Two global gold-price forecasters sense a $2 300/oz long-term gold price.
Seasoned forecaster Dundee Wealth Inc chief economist Martin Murenbeeld and US Global Investors precious-metal-fund comanager Ralph Aldis both cite the exact same long-term $2 300/oz figure, Murenbeeld explaining that the $850/oz gold-price peak of January 2008 translates into a $2 300/oz peak in today's money.
"My feeling is that, over the long cycle that we're in, gold will take out that $2 300/oz, but that's not tomorrow, I am speaking down the road," says Murenbeeld.
Aldis says: "We'll see, but I think, in the longer term, you're talking gold as a fairly safe investment, and it wouldn't surprise me to see gold go back, on a inflation-adjusted basis, to $2 300/oz."
For 2009, Murenbeeld's majority scenario is that the gold price will be at a level above $1 100/oz by year-end.
"We're in a gold uptrend, I am absolutely convinced of that, but the price rise does not necessarily happen as quickly as investors might hope or want," he cautions.
Murenbeeld reminds investors that it took 16 months for gold to take out the uptrend to $725/oz and he believes that it may take a while again before gold goes beyond $1 000/oz.
Like most commodities, gold, he says, goes through long cycles, its shortest upcycle being ten years.
"In the long uptrend that we are projecting for gold, it'll be perfectly normal to experience one or two years of countertrend," says Murenbeeld, who argues in favour of a significant bullish trend in the gold market on the basis of the current monetary and fiscal reflation that is under way.
"It's reflation that's good for gold," he says.
Aldis says that the current global financial turmoil has resulted in the biggest rate of change in the valuation of the dollar in the past 15 years, which, he cautions, should not be seen as a sign of dollar strength, but rather as a sign of desperation.
He says that in those 15 years, the gold price has also experienced its biggest extremes, which has prompted investors to ensure that there is gold in their investment portfolios.
There are strong signals now that point to the advisability of gold being added to investment portfolios, even though Aldis warns that the gold price could fall lower in the short term.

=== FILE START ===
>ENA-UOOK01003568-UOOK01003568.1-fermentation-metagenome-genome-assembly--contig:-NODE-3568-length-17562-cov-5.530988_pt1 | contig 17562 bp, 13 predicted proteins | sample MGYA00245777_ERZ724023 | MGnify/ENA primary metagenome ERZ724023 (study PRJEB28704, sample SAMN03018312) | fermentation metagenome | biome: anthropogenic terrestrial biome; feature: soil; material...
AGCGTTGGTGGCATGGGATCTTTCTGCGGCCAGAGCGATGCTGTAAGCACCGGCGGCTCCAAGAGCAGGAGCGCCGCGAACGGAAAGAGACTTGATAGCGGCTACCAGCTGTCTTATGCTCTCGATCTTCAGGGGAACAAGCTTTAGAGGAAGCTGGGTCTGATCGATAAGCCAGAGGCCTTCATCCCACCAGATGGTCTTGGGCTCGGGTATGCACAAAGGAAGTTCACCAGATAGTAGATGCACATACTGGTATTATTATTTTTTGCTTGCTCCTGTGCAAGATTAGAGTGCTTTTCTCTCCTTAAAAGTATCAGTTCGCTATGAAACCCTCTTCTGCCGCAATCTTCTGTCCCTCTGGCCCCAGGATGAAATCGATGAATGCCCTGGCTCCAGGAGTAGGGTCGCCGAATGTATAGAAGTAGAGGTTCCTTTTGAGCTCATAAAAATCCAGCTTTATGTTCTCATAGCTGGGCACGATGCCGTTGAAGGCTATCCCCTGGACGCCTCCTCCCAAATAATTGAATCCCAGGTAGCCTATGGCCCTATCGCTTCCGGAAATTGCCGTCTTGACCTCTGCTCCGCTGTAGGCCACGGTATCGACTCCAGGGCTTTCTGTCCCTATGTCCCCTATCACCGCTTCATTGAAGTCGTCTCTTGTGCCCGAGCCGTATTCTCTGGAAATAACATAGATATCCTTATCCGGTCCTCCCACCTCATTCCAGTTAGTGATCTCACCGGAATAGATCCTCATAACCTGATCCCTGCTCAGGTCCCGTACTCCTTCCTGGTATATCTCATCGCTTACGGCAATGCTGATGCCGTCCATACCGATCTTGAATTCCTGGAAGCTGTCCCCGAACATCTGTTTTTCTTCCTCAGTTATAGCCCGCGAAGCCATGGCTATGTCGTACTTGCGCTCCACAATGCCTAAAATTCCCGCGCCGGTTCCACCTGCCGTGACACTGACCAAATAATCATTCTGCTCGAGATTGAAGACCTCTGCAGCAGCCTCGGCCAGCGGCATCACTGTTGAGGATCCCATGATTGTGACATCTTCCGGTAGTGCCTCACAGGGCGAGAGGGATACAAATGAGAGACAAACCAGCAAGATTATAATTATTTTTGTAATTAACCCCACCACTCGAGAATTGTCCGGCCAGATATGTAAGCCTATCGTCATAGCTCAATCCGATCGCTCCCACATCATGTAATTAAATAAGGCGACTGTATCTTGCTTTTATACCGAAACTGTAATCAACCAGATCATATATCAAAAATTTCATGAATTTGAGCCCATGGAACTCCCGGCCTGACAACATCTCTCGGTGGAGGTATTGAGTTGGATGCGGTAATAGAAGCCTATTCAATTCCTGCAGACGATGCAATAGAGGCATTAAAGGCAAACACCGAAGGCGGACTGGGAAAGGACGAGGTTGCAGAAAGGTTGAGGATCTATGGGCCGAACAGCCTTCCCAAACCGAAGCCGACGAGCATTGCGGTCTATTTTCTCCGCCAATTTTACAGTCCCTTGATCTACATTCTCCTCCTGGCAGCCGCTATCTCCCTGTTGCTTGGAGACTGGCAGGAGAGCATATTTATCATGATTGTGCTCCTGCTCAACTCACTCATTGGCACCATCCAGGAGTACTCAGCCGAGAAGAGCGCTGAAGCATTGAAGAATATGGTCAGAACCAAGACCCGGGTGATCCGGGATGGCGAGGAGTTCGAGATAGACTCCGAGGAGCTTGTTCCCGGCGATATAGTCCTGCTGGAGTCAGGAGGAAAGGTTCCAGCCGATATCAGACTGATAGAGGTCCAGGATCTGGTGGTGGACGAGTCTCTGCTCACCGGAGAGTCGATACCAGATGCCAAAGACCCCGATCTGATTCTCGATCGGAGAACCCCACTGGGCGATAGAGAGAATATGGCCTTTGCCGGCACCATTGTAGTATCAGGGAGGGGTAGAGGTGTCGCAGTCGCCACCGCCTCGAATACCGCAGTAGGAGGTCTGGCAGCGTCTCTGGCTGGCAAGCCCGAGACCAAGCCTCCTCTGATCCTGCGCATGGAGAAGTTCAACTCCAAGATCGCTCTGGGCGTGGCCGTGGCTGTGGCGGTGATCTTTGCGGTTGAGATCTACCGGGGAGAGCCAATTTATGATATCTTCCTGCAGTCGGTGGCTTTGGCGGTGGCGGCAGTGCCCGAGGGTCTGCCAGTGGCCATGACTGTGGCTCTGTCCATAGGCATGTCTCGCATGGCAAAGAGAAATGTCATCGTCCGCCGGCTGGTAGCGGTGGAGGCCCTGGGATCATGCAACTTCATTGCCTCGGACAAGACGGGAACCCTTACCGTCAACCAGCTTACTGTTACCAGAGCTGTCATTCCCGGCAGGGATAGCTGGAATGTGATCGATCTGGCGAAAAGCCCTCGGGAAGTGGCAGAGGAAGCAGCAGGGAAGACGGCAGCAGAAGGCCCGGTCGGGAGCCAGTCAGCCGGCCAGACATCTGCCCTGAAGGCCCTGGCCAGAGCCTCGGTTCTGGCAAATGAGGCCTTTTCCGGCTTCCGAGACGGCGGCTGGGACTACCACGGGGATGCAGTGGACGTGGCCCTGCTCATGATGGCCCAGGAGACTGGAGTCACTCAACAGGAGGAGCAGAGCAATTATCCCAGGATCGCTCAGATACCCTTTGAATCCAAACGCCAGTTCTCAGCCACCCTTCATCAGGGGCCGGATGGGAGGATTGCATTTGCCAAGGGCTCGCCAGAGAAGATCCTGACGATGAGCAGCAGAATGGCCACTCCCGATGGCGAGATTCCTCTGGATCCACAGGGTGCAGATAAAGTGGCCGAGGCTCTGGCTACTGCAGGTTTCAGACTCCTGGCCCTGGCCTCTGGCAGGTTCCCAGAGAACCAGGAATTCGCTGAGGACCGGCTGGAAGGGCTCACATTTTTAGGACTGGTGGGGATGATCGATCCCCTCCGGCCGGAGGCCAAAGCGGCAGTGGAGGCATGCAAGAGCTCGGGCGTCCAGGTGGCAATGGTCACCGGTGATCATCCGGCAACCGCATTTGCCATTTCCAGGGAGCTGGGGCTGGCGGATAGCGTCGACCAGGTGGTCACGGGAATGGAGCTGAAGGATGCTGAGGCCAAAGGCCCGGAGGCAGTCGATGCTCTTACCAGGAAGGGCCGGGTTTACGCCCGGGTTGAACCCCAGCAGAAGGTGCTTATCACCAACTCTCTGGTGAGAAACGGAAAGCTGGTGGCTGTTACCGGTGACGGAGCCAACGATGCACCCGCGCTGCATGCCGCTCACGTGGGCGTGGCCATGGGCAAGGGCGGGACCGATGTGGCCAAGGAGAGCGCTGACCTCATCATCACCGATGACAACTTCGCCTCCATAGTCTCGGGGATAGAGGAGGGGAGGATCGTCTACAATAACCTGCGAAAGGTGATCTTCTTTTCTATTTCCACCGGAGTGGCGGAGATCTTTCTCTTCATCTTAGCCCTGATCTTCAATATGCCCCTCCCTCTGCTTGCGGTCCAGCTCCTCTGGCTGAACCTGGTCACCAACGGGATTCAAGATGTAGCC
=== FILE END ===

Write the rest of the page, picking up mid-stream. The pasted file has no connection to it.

But overall, he says, that the world is in a 20-year cycle that is driving up the price of commodities.
The dramatic current correction, Aldis says, is only delaying the cycle, but not destroying it.
Even though central banks are holding 3 600 t of gold in loose form, that is, not tied up in any agreement that precludes them from selling, Murenbeeld senses that the central banks will opt to hold on to that loose gold.
"Central bankers have got religion again. They've seen the mess that they got themselves into, and I don't think they're going to have quite as negative a view on gold as they have had in the past," he says.
A number of matrices still point to gold being cheap and, in a real sense, a precious metal has yet to reach its peak, he adds.
Aldis reports that money supply is up 9% in the world's seven wealthiest countries, and up 15% in the seven largest emerging economies. This means that the biggest economy in the world, the US economy, is increasing the money supply, and the most populated country in the world, China, is doing the same.
While the Great Depression lasted 43 months, Aldis calculates that all US depressions and recessions since 1945 have averaged only ten months, and the longest in that time continued for 18 months.
He contends that the current recession has been under way for the past 13 months, and says that, if history is any guidance, only five more months of recession may be left.
New US President Barack Obama will spend 21% of the $825-billion fiscal stimulus package - some $174-billion - on energy, transport and other improved infrastructure, says Aldis, who calculates that for every $1-billion spent on infrastructure, 35 000 jobs and $6,2-billion in economic activity will be generated. Overall, the amount allocated should create 6,1-million jobs.
Simultaneously, China will be spending $3,1-trillion over five years, nearly one-half of which - 45% - will go on infrastructure spending.
Aldis, who accuses the banks of "throwing pennies around as if they were manhole covers", says new bank lending in China was at a record level in December and that money will soon begin to flow between banks.
Murenbeeld says that most of the global fiscal stimulus involves the printing of money, and adds that "printing is good for gold".
"What's going to happen is that old-line central bankers are going to reinforce old-line investments, like Treasury bills and gold," Murenbeeld predicts.